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Photo by Ed Schipul via Flickr Creative Commons license

South by Southwest (SXSW) took over Austin last week. As one of this city’s many recent transplants, I previously only experienced the festival via the Internet and all of the videos that pop up after the music portion, and so I didn't realize how enormous the technology part of the festival (SXSW Interactive) was until experiencing it. It turns out that this is where all of the smart tech people come to show off their newest gadgets, and it is crazy. But the portion that interested me the most was an offshoot called SXGood and the social innovation events that took place at the Social Good Hub presented by the United Nations Foundation. It was exciting to see successful technology-focused people choosing to turn their talents into social projects and working with nonprofits to improve their effectiveness, and there were definitely a few that stood out.

01 | Google.org – Technological Answers for Social Issues
Google.org, Google’s philanthropic branch, highlighted a few of their investments on a panel with charity: water, World Wildlife Fund, and Sexual Health Innovations. Google.org’s grants support innovative technological solutions that can assist with these issues in a variety of ways.  With charity: water, they are developing highly durable sensors that allow for improved maintenance tracking for rural wells in developing countries. With the World Wildlife Fund, Google’s mapping technology is allowing researchers to track animal populations and poaching activities, and through Sexual Health Innovations, Google.org is funding the creation of an anonymous reporting database to increase documentation of sexual assault on college campuses.

02 | Development Through Partnership and Investment
Just after arriving at the Social Good Hub, I met a Medical Program Manager from Smile Train, a nonprofit organization that provides funding and specific training for surgeons in developing countries to help repair cleft lip and palates in children and adults who have trouble eating, speaking, and breathing as a result of their condition. Their model invests in local talent to solve a simple problem in a sustainable way that improves the lives of both the recipients and their healthcare specialists. In partnership with BioDigital, Inc., they’ve developed a 3D, web-based, interactive, virtual surgery simulator to provide more realistic and efficient training for their partners. They’ve worked with surgeons in 87 different countries with large hubs in China, India, Nigeria, and Kenya, and have done over 1,000,000 surgeries since their beginnings in 1999.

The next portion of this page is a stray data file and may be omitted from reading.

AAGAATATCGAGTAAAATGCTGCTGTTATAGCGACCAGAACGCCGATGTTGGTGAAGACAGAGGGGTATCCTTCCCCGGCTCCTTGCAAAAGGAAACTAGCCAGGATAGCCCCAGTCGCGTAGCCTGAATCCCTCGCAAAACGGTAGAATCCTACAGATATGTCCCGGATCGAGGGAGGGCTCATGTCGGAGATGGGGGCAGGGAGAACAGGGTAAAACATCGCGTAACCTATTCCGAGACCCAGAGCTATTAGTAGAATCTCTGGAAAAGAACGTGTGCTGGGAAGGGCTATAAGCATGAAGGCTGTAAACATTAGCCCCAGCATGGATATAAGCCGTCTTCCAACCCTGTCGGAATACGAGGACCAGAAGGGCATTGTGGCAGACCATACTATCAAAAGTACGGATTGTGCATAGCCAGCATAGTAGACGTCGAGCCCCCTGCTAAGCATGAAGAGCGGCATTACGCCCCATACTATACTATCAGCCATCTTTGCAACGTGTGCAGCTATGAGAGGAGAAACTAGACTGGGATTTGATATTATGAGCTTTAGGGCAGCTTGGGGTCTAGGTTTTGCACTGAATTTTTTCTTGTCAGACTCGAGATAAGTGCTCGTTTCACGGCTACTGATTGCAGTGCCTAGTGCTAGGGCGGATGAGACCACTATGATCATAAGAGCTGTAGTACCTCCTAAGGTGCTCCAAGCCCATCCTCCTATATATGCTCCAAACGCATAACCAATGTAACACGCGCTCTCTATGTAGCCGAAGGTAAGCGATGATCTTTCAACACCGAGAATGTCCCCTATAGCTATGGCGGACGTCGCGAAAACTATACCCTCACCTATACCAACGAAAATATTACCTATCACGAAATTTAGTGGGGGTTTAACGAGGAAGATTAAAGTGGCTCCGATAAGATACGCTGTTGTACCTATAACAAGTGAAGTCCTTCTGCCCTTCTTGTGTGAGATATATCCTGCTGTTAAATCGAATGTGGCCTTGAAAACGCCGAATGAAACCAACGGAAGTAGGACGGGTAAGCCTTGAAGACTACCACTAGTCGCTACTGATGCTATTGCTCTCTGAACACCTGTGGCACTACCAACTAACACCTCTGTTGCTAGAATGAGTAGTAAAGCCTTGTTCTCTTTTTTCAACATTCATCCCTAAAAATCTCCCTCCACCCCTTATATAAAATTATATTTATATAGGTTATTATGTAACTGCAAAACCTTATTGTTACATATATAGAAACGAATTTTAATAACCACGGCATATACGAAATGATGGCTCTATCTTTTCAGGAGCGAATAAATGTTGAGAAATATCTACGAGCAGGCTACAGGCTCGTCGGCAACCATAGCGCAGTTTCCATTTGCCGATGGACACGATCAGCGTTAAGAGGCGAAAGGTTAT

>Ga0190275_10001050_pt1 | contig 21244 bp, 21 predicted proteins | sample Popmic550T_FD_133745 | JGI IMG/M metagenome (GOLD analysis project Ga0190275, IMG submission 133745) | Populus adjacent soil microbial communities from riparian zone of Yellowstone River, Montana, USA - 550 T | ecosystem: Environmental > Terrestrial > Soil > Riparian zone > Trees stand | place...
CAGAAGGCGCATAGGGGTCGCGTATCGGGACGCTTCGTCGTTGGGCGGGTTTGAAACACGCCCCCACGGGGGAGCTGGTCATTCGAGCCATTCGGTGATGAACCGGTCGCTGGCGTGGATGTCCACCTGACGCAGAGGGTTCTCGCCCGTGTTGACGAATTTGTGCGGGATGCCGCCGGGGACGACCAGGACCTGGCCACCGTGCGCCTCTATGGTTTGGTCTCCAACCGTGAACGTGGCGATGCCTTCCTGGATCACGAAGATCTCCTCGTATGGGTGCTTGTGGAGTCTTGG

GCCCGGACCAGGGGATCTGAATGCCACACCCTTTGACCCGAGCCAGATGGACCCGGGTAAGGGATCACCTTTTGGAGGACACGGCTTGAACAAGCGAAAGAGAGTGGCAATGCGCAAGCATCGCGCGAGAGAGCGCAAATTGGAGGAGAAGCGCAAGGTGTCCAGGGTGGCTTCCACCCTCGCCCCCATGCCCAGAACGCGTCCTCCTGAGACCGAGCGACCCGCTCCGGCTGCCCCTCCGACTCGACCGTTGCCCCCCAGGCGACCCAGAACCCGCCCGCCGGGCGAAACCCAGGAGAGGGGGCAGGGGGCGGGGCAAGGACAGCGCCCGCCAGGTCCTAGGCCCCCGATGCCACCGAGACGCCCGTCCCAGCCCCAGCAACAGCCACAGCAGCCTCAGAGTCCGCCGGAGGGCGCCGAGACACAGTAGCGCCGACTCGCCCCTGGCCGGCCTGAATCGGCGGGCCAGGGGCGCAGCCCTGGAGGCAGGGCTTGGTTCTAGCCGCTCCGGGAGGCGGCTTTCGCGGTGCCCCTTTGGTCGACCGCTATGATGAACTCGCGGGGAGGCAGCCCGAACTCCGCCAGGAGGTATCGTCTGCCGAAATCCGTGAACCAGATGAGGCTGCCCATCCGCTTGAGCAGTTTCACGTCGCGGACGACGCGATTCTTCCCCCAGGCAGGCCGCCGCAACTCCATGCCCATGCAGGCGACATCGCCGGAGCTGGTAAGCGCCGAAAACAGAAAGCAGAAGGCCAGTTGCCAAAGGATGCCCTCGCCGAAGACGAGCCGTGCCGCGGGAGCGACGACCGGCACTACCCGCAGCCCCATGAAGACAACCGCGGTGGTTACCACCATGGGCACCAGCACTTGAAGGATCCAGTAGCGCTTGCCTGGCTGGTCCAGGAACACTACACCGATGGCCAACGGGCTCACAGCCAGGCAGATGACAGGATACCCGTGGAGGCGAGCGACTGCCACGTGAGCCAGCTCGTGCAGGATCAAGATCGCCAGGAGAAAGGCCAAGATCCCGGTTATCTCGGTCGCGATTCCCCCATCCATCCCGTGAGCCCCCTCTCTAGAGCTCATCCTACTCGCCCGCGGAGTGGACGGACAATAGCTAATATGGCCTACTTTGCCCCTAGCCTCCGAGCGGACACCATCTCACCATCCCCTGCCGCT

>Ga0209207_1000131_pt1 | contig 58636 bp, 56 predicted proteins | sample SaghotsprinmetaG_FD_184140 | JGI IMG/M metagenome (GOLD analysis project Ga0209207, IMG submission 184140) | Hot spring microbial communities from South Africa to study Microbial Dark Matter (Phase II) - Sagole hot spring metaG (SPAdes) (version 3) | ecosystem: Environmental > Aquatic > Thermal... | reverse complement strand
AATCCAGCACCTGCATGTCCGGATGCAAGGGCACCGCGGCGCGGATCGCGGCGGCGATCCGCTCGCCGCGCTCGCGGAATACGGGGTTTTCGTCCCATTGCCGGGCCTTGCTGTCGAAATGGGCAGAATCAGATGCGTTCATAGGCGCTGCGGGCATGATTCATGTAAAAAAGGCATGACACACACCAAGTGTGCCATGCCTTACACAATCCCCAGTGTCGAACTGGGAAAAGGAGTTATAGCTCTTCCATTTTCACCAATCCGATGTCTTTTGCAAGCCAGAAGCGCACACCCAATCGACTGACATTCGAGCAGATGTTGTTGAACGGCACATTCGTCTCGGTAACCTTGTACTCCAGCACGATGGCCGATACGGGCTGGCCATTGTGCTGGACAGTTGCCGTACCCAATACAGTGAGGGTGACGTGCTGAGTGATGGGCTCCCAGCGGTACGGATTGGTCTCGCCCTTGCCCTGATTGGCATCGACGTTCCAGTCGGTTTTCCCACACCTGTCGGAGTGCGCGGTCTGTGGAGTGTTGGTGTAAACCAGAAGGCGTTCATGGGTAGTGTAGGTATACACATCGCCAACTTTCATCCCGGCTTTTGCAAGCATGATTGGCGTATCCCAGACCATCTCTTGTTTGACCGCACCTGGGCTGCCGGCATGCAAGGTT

03 | “To Hell With Good Intentions”
Another panel discussion with this provocative title included three representatives from Krochet Kids International, Strive Together, and the Tableau Foundation to discuss the social impact of their efforts – specifically how to measure their effectiveness. Neal Myrick, Corporate Social Responsibility Director for Tableau discussed what he called ‘transactional philanthropy,’ in which donors or corporations are able to just ‘write a check and walk away.’ In order to have a responsible social program, he said, the donor must instead engage with and respond to the specific project and need. All three brought an honest, open perspective to this discussion and shared some of their organizations’ failures in the process but impressing upon their audience that measurement tactics, though messy and difficult, must be constantly evolving and reevaluated to provide the information needed to keep the programs relevant while creating the best possible outcome.

04 | Liam Black – Cutting the Hype
Liam Black is a very accomplished social enterpriser, having led a dozen social business ventures including Fifteen with Jamie Oliver, and currently advising on two UK-based funds with over $80 million to invest. He just wrote a book called The Social Entrepreneur’s A to Z, a collection of stories in which he honestly discusses the difficulties of working in social enterprises. During his slot at the Social Good Hub, he talked about anxiety, knowing oneself, and getting to the root of motivations for trying to change the world.

05 | Social Imprints – Second Chances with a Living Wage
Eventually, I made my way over to the main Interactive hub. Walking through the convention center was overwhelming. It was an absolute maze of booths and they all wanted to tell you about their new tech or product and give you a free coozy with their logo on it. I got lucky, though, because the first one that roped me in gave me free chapstick too, and 80% of their employees are from at-risk populations. Social Imprints is a company that prints logos on everything from posters and t-shirts to LPs and chapsticks, but their other mission is to provide employment opportunities and a living wage (starting at $17/hour) to populations who struggle to find jobs; those who have just been released from prison, recently recovered from an addiction, or have less than a high school education.

Through the chaos and traffic and incredible excess of SXSW, the pocket of inspiration that SXGood provided left me hopeful. Although this is by no means a comprehensive list of all the socially conscious activities and worthy participants, they are exciting to see and, hopefully, are continuing to contribute to the momentum of social enterprises and humanitarian pursuits.

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FROM THE EDITOR
At Conscious, remarkable people and organizations inspire us, and so we set out to tell stories that highlight human interest stories, global initiatives, innovation, community development, and social impact. You can read more stories like this when you subscribe

 

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